The object of that loathing can change in the space of a few hundred metres. The soundtrack to this hatred emanates from smartphones resting on rusting oil drums, protruding from the breast pockets of military fatigues, or lying on chairs under makeshift awnings where flags denote the beginning of the dead ground of no-man’s-land. The rabble-rousing propaganda songs preach to the watchful gunmen about a feeble and irreligious enemy backed by foreign powers. Down the road, an almost identical scene awaits, only the flag is different and the song, though echoing the same sentiment, chants of an opponent altogether different from the one decried barely out of earshot in the dust behind you.

“We hate them. They hate us. We kill each other. Who wins?” mused a fellow passenger on one of my trips as he pressed green leaves of the mildly narcotic khat plant into his mouth.

Mohammed was a friend of a friend who helped to smuggle me – dressed in the all-black, face-covering garb of a Yemeni woman – across front lines into the besieged enclave of Taiz. “We lose everything,” he said. “They win. They always win.” He gesticulated as he spoke of these invisible yet omnipresent powers: Yemen’s political elite and the foreign states entangled in his country’s conflict.

This promotion of hatred, creating what are likely to be irreversible divisions, is necessary for the war’s belligerents in order to incite tens of thousands to fight. It is essential to perpetuate the cycle of revenge unleashed by the territorial advances in 2014 and 2015 by Houthi rebels and the forces of their patron, the former president Ali Abdullah Saleh. This demand for retribution is matched by those who are now seeking vengeance for the lives lost in a UK-supported, Saudi-led aerial bombing campaign.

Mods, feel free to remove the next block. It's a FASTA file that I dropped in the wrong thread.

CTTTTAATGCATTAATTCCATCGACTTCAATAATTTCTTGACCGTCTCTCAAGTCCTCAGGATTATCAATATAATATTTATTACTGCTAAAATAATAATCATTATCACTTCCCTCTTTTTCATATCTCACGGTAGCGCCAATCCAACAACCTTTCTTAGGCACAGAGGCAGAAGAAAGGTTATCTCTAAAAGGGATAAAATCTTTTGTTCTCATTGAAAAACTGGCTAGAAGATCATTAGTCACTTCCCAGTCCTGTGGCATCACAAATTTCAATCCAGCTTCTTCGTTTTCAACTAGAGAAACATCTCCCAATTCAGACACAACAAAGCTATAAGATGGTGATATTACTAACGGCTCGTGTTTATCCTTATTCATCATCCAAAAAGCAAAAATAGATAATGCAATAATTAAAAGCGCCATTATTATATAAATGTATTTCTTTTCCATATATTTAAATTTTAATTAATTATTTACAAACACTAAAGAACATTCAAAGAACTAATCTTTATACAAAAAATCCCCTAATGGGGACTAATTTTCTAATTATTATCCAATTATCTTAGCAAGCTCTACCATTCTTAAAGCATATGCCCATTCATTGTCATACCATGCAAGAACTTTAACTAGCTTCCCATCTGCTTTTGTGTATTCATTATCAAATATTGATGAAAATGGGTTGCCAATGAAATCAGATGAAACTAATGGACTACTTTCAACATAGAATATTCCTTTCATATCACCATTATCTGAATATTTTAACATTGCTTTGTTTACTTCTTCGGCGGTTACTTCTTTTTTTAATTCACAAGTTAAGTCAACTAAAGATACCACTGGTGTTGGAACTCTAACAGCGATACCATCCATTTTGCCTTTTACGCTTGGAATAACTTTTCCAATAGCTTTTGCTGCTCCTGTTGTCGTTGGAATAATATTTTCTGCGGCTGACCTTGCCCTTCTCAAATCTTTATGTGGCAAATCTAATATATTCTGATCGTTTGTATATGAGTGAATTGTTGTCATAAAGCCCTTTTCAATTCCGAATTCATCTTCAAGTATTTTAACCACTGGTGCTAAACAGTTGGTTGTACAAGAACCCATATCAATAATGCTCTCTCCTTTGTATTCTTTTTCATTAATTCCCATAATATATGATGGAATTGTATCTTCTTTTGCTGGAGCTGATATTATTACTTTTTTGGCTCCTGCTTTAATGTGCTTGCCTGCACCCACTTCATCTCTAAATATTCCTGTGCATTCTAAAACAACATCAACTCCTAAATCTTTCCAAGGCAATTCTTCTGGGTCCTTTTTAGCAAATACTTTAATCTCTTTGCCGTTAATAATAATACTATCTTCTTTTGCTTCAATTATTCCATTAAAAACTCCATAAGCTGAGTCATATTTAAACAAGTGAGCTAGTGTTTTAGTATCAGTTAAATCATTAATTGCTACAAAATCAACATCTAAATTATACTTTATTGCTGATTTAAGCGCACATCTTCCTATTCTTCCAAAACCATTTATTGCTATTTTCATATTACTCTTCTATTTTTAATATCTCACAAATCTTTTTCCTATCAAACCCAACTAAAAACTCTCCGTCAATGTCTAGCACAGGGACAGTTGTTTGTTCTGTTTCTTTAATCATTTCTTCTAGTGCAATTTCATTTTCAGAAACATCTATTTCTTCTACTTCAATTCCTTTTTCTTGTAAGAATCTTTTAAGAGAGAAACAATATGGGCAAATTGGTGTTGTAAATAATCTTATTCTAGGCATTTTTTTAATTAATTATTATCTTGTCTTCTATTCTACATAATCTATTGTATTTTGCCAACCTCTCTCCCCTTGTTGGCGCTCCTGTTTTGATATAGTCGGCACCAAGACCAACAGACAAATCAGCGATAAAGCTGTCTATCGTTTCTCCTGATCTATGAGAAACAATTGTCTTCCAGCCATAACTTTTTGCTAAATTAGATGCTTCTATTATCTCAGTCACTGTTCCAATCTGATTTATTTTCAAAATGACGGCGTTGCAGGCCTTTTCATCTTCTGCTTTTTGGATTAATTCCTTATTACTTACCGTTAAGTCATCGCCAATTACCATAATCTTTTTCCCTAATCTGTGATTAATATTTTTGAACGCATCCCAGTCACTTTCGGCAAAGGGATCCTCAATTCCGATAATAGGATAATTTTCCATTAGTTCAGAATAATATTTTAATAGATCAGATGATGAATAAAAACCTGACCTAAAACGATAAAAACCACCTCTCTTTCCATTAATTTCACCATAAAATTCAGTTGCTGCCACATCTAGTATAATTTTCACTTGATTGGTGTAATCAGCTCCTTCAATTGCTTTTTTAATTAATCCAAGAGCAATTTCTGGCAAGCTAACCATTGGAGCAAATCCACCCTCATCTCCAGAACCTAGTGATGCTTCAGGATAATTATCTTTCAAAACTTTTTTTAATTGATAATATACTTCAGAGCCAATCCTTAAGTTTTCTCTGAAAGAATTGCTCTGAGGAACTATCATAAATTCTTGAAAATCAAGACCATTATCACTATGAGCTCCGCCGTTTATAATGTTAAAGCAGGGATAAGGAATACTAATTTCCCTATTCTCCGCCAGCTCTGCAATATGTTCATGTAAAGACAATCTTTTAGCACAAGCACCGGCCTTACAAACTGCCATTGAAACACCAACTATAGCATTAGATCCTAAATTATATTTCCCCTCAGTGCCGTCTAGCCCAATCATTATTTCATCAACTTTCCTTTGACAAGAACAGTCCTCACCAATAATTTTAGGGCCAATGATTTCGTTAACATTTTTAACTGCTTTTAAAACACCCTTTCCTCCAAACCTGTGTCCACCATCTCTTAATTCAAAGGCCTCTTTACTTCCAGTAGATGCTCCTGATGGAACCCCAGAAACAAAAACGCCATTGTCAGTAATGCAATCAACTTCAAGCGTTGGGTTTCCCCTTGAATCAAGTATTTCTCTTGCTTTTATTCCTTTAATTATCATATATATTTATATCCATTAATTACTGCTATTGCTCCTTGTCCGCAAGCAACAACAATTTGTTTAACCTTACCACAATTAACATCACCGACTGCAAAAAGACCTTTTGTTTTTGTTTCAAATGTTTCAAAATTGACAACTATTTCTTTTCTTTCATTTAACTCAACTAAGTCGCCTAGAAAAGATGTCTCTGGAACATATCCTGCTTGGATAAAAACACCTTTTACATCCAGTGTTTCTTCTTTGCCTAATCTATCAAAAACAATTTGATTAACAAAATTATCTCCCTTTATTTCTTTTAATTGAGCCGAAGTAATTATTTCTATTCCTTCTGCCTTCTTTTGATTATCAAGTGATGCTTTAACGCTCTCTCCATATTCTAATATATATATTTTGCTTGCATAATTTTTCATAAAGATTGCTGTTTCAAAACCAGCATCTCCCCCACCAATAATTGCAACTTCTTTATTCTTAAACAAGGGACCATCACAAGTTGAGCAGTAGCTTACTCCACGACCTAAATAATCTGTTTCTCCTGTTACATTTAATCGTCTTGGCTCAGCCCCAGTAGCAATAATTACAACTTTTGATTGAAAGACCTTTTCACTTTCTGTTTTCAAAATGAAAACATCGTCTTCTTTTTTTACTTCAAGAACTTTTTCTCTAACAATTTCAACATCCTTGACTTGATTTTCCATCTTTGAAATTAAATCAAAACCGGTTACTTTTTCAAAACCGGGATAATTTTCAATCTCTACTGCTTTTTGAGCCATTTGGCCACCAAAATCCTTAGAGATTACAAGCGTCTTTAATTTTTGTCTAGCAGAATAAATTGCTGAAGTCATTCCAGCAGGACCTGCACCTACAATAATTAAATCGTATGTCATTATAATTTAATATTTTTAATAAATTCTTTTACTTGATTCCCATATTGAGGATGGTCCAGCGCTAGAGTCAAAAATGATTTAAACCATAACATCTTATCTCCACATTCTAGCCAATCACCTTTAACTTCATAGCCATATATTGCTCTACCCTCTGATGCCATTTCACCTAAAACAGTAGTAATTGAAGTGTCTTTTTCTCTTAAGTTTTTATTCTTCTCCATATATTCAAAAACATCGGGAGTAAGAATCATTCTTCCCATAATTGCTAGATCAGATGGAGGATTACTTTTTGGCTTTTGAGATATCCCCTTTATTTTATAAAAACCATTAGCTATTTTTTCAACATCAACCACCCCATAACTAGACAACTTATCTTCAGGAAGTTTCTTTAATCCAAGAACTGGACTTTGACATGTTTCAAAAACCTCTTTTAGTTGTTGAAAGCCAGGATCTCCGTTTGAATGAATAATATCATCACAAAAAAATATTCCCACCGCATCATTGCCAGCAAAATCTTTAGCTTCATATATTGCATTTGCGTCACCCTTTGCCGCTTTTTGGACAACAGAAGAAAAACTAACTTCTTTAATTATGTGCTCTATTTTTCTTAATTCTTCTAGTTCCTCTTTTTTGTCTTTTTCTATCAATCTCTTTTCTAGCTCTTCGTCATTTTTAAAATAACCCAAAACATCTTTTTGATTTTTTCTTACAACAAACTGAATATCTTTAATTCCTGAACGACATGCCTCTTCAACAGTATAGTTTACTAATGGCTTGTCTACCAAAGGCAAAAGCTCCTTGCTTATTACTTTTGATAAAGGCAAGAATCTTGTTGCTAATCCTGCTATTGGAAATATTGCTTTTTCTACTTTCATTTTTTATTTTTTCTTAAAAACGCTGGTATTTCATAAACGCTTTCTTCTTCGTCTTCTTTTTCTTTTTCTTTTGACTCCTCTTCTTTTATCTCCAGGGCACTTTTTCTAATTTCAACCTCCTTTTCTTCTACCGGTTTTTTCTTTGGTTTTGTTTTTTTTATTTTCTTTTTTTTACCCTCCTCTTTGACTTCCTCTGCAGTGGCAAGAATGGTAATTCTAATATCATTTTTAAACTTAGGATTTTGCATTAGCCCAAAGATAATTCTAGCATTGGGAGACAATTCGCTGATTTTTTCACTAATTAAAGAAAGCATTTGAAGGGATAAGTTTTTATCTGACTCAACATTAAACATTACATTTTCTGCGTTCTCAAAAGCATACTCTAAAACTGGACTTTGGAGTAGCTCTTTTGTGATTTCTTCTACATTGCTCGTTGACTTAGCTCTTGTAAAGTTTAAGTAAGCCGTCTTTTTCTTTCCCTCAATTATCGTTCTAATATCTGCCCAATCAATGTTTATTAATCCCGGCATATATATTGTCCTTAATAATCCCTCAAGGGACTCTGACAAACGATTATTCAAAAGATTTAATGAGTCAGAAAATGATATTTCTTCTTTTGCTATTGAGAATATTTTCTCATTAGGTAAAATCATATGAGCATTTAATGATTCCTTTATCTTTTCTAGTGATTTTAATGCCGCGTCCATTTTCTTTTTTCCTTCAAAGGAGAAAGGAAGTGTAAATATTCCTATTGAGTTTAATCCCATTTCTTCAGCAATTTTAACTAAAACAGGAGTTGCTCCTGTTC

More than 25 years after the two states of North and South Yemen united, the gulf between them has never been wider. The political south, now controlled by forces aligned with the Saudi-led coalition, is logistically as well as politically severed from the north-western territories under the command of the Houthi rebels and Saleh loyalists. Caught in the middle is the city of Taiz, which is steadily being reduced to rubble after a year-long siege imposed by the Houthi-Saleh forces.

Revenge nourishes the violence, but it cannot feed those who are dying from malnutrition. Blowing in the sandy wind on roadsides up and down the country are tattered tents that hundreds of thousands of displaced families now call home. Others have fled from the cities and towns affected by the conflict to remote but safer village areas. There, food and medical care are scarce.

The acute child malnutrition reported in urban hospitals remains largely hidden in these isolated villages, far from tarmac roads, beyond the reach of international aid agencies. On my road trips across Yemen, a journey that would normally take 45 minutes on asphalt could take five hours on tracks across scrubland and rock, climbing mountainsides and descending into valleys where bridges stand useless, snapped in half by air strikes.

Among the other statistics are the missing millions needed by the state – the country’s largest employer. Workers haven’t been paid in months, amid fears of an economic collapse. This is apparently a deliberate tactic of fiscal strangulation by the Saudi-backed Yemeni government-in-exile. The recent relocation of the central bank from the Houthi-controlled capital, Sana’a, to the southern city of Aden is so far proving symbolic, given that the institution remains devoid of funds. The workforce on both sides of the conflict has taken to the streets to protest against salaries being overdue.

Following the deaths of more than 140 people in Saudi-led air strikes on a funeral hall on 8 October, Saleh and the Houthi leader, Abdulmalik al-Houthi, called for yet more revenge. Within hours, ballistic missiles were fired from within Houthi territory, reaching up to 350 miles into Saudi Arabia.

Meanwhile, in the Red Sea, Houthi missile attacks on US warships resulted in retaliation, sucking the US further into the mire. Hours later, Iran announced its intention to deploy naval vessels in the area.

Vengeance continues to drive the violence in Yemen, which is being drawn ever closer to proxy conflicts being fought elsewhere in the Middle East. Yet the impact on Yemeni society and the consequences for the population’s health for generations to come are unlikely to appear to the outside world, not even as annotated numbers in the brief glimpses we get of this war. 

This article first appeared in the 20 October 2016 issue of the New Statesman, Brothers in blood